Training students to properly prescribe buprenorphine can help curb the crisis.
Researchers believe that incorporating educational opportunities into medical school curriculums would enhance student awareness and knowledge of the current opioid crisis. It may also allow students to develop or further state-of-the-art programs and services to address addiction. In general, an opioid-centered curriculum for med students “improves awareness of pain management and treatment of opioid use disorder (OUD) and may help mitigate the current opioid crisis in the U.S.,” researchers found.
The study included more than 400 medical students at the university who were willing to undergo training. “Our study showed that implementing training for medical students about opioid use disorder and its treatment improves knowledge and understanding of clinical principles and may better prepare students to treat patients with this disorder,” said study investigator Kimberly Hu, MD, psychiatry resident, Ohio State University (OSU).
The nationwide opioid crisis has led to the loss of thousands of lives to overdoses every year “and there’s evidence it’s getting worse, “said Hu, who added, “U.S. Data from December 2020 to December 2021 show opioid-related deaths increased by almost 15%…In 2019, about 70% of the nearly 71,000 drug overdose deaths in the U.S. involved opioids and now it exceeds 100,000 per year….80% of heroin users report their addiction started with prescription opioids.”
There is currently insufficient access to buprenorphine, which has been approved by the Food and Drug Administration (FDA) to treat Opioid Use Disorder (OUD) as part of a medication-assisted treatment (MAT). As the first of its kind to be approved, it is typically integrated into a broader plan that addresses the “whole person.”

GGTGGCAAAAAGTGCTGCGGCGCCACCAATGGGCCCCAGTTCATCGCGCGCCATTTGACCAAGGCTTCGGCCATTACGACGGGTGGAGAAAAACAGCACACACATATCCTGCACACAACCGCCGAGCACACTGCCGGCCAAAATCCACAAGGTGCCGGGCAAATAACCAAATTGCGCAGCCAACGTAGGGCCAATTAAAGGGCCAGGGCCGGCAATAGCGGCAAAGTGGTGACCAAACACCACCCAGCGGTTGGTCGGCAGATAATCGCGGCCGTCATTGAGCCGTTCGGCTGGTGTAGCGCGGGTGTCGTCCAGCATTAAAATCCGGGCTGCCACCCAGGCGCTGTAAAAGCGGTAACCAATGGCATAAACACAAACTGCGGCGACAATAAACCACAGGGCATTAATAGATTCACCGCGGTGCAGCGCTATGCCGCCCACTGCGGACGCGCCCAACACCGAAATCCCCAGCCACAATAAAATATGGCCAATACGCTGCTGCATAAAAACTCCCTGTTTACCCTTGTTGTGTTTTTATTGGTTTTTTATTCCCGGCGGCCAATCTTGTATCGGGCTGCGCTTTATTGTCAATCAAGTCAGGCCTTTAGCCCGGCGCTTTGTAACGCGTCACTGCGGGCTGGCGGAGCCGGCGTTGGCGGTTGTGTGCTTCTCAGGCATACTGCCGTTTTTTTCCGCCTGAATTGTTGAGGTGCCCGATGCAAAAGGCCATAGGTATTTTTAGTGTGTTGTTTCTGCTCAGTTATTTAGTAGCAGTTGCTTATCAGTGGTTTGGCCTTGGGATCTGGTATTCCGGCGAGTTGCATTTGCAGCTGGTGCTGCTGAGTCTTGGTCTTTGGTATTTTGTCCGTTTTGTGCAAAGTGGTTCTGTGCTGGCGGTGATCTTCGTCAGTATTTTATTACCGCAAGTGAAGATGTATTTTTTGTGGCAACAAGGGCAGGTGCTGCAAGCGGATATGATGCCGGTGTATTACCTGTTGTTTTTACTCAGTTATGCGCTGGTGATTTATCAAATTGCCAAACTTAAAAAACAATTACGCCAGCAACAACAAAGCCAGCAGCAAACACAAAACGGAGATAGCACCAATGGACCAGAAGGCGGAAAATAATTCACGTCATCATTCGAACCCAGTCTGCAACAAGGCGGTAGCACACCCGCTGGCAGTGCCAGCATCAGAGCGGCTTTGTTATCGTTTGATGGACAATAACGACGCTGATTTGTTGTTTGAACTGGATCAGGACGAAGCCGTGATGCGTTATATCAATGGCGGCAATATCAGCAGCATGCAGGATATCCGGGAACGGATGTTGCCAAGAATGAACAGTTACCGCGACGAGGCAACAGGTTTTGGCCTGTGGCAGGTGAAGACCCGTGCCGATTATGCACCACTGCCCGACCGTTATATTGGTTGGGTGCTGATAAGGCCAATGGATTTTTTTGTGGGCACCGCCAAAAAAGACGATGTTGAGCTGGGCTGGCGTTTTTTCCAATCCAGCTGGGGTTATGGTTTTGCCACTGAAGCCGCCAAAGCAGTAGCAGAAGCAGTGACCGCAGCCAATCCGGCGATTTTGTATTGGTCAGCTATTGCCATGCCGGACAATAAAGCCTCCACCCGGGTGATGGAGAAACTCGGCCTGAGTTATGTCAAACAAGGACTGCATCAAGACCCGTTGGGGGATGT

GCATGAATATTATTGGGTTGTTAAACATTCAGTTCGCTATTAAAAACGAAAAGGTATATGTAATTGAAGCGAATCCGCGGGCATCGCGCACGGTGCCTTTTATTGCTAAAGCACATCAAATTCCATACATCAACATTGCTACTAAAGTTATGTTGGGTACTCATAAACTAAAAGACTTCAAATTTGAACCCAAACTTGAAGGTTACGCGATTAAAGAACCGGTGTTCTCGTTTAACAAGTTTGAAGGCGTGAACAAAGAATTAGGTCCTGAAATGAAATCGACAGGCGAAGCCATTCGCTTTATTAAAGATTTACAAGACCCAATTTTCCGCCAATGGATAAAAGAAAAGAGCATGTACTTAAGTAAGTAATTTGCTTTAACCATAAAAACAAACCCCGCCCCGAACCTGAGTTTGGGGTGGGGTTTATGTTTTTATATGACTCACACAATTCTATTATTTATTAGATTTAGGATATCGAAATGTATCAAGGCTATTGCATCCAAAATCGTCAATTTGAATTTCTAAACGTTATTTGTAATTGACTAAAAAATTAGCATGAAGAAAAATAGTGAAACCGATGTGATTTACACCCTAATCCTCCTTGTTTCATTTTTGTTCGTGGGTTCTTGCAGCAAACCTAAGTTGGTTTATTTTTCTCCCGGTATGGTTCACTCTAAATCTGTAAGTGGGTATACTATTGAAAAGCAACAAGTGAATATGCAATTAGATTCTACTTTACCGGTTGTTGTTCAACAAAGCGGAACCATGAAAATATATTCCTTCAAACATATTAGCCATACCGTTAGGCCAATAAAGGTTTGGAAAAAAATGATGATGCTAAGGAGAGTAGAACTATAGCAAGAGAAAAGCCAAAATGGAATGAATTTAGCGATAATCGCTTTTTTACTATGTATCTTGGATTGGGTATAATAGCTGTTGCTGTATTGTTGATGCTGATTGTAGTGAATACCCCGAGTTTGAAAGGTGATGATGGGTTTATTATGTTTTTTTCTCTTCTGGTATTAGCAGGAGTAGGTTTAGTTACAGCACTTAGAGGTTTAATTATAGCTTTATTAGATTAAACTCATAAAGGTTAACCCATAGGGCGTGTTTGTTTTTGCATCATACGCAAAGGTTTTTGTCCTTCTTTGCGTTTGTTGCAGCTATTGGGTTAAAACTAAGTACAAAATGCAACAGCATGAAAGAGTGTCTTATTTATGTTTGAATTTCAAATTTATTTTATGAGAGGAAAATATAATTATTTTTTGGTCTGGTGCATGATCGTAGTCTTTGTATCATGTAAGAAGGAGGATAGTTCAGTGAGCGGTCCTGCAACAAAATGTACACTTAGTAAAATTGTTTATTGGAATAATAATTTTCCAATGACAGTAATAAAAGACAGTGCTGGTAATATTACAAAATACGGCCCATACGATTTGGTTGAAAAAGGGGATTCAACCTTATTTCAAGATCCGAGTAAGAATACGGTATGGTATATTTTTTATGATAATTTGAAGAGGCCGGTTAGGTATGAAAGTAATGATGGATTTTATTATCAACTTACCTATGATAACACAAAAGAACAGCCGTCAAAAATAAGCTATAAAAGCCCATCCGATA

“Insufficient access to medications for opioid use disorder remains a significant barrier for patients,” said Hu. “Training the next generation of physicians across all specialties is one way that we can work to improve access to care and improve the health and well-being of our patients.”
Researchers provided the participants with in-person or virtual training for prescribing buprenorphine, as well as in-person clinical experience. They tested the students before and after this and estimated “improvement in knowledge (score 0 to 23) and approach to clinical management principles (1 to 5).” There was also “a statistically significant increase in overall knowledge (from a mean total score of 18.34 to 19.32; P < .001) [as well as] a statistically significant increase in self-reported understanding of clinical management principles related to screening for and treating OUD (from a mean of 3.12 to a mean of 4.02; P < .001).”
Based on these findings, Hu believes that it is important to ensure medical students are trained by their third year in school, just before they enter residency in their chosen discipline. This was supported by the Substance Abuse and Mental Health Services Administration (SAMHSA).
“Providing them with this knowledge early on allows them to incorporate it as they continue their training,” Hu said. “If they are able to screen their patients in any specialty they eventually choose to go into, then they can help link these patients to resources early and make sure there aren’t patients who are slipping through the cracks.”